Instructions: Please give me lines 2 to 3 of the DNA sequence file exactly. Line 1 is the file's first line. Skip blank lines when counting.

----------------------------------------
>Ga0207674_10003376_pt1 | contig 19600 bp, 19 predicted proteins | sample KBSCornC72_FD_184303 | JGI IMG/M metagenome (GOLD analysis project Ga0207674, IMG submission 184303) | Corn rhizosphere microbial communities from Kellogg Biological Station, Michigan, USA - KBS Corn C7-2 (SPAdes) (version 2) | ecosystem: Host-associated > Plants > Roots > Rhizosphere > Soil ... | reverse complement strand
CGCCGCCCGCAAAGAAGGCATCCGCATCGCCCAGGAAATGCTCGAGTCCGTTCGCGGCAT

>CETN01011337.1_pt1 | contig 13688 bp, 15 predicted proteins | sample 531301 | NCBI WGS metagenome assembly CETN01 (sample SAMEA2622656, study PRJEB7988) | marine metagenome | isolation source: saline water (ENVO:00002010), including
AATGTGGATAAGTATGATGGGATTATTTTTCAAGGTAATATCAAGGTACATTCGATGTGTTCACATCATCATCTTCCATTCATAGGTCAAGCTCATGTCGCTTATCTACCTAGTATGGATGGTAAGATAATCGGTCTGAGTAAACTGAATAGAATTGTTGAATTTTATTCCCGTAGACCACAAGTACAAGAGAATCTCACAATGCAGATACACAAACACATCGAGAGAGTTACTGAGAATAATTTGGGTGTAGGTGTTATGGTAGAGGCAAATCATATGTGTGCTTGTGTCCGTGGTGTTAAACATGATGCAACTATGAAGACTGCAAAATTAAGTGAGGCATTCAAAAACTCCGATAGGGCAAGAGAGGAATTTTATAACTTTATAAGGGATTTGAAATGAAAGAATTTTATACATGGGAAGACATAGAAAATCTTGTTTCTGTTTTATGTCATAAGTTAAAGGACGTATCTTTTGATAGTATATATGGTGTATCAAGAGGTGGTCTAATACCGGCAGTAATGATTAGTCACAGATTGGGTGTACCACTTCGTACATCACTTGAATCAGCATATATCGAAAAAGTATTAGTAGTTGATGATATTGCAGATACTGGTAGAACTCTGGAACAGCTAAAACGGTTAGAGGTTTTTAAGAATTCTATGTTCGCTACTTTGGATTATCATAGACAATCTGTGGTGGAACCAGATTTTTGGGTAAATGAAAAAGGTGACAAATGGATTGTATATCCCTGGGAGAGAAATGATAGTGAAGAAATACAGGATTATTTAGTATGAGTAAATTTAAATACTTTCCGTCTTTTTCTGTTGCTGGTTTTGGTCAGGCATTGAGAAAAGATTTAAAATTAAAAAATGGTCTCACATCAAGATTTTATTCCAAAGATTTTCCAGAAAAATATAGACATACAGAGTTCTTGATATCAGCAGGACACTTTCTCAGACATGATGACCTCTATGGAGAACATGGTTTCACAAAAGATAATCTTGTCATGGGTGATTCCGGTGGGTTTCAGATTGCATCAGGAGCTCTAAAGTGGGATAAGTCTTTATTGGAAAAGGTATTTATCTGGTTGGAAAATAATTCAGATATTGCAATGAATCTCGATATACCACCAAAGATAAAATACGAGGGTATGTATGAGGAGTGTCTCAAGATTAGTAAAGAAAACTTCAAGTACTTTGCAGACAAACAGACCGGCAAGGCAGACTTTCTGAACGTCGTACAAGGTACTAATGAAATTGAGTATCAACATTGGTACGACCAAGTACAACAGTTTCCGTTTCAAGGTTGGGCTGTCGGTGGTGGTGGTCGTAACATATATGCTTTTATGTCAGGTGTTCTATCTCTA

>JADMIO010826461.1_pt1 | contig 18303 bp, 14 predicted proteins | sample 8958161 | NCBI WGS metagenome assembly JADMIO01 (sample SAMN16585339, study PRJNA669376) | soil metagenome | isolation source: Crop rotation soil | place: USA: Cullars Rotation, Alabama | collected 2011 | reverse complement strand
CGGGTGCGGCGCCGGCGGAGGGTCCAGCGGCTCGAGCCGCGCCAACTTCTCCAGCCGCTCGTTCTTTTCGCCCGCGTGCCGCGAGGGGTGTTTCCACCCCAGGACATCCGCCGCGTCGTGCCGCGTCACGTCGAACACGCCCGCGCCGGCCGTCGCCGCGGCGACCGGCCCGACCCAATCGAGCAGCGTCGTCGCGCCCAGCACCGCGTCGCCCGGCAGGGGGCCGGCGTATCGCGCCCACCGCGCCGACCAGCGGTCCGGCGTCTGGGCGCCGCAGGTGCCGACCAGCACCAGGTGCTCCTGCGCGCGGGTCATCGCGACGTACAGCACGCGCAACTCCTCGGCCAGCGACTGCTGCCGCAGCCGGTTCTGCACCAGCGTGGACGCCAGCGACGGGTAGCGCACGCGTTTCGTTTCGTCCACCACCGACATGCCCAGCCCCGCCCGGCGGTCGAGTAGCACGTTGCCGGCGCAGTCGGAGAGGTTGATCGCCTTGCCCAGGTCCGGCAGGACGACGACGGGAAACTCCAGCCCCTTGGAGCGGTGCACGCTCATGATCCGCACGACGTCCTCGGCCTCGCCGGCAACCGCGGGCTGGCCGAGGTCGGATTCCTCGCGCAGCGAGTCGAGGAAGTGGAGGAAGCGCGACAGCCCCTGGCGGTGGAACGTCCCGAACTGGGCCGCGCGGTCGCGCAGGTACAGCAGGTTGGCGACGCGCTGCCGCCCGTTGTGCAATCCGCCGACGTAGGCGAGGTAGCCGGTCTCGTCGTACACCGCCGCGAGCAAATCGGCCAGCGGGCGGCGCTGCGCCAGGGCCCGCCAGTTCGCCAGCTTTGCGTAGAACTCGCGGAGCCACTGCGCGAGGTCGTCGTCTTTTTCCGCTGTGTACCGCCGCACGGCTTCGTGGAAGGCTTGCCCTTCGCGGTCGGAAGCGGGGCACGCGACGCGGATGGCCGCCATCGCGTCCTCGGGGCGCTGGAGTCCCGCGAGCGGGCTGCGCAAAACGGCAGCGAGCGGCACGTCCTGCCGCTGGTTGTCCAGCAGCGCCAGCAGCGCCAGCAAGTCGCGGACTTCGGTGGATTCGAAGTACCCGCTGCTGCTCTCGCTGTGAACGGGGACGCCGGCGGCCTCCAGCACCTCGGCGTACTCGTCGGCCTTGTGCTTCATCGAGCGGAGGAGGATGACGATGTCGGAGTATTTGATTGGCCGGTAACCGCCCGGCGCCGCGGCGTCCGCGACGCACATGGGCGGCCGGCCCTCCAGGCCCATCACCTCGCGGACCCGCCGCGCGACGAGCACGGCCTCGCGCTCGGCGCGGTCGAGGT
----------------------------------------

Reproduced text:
CGCCGCCCGCAAAGAAGGCATCCGCATCGCCCAGGAAATGCTCGAGTCCGTTCGCGGCAT

>CETN01011337.1_pt1 | contig 13688 bp, 15 predicted proteins | sample 531301 | NCBI WGS metagenome assembly CETN01 (sample SAMEA2622656, study PRJEB7988) | marine metagenome | isolation source: saline water (ENVO:00002010), including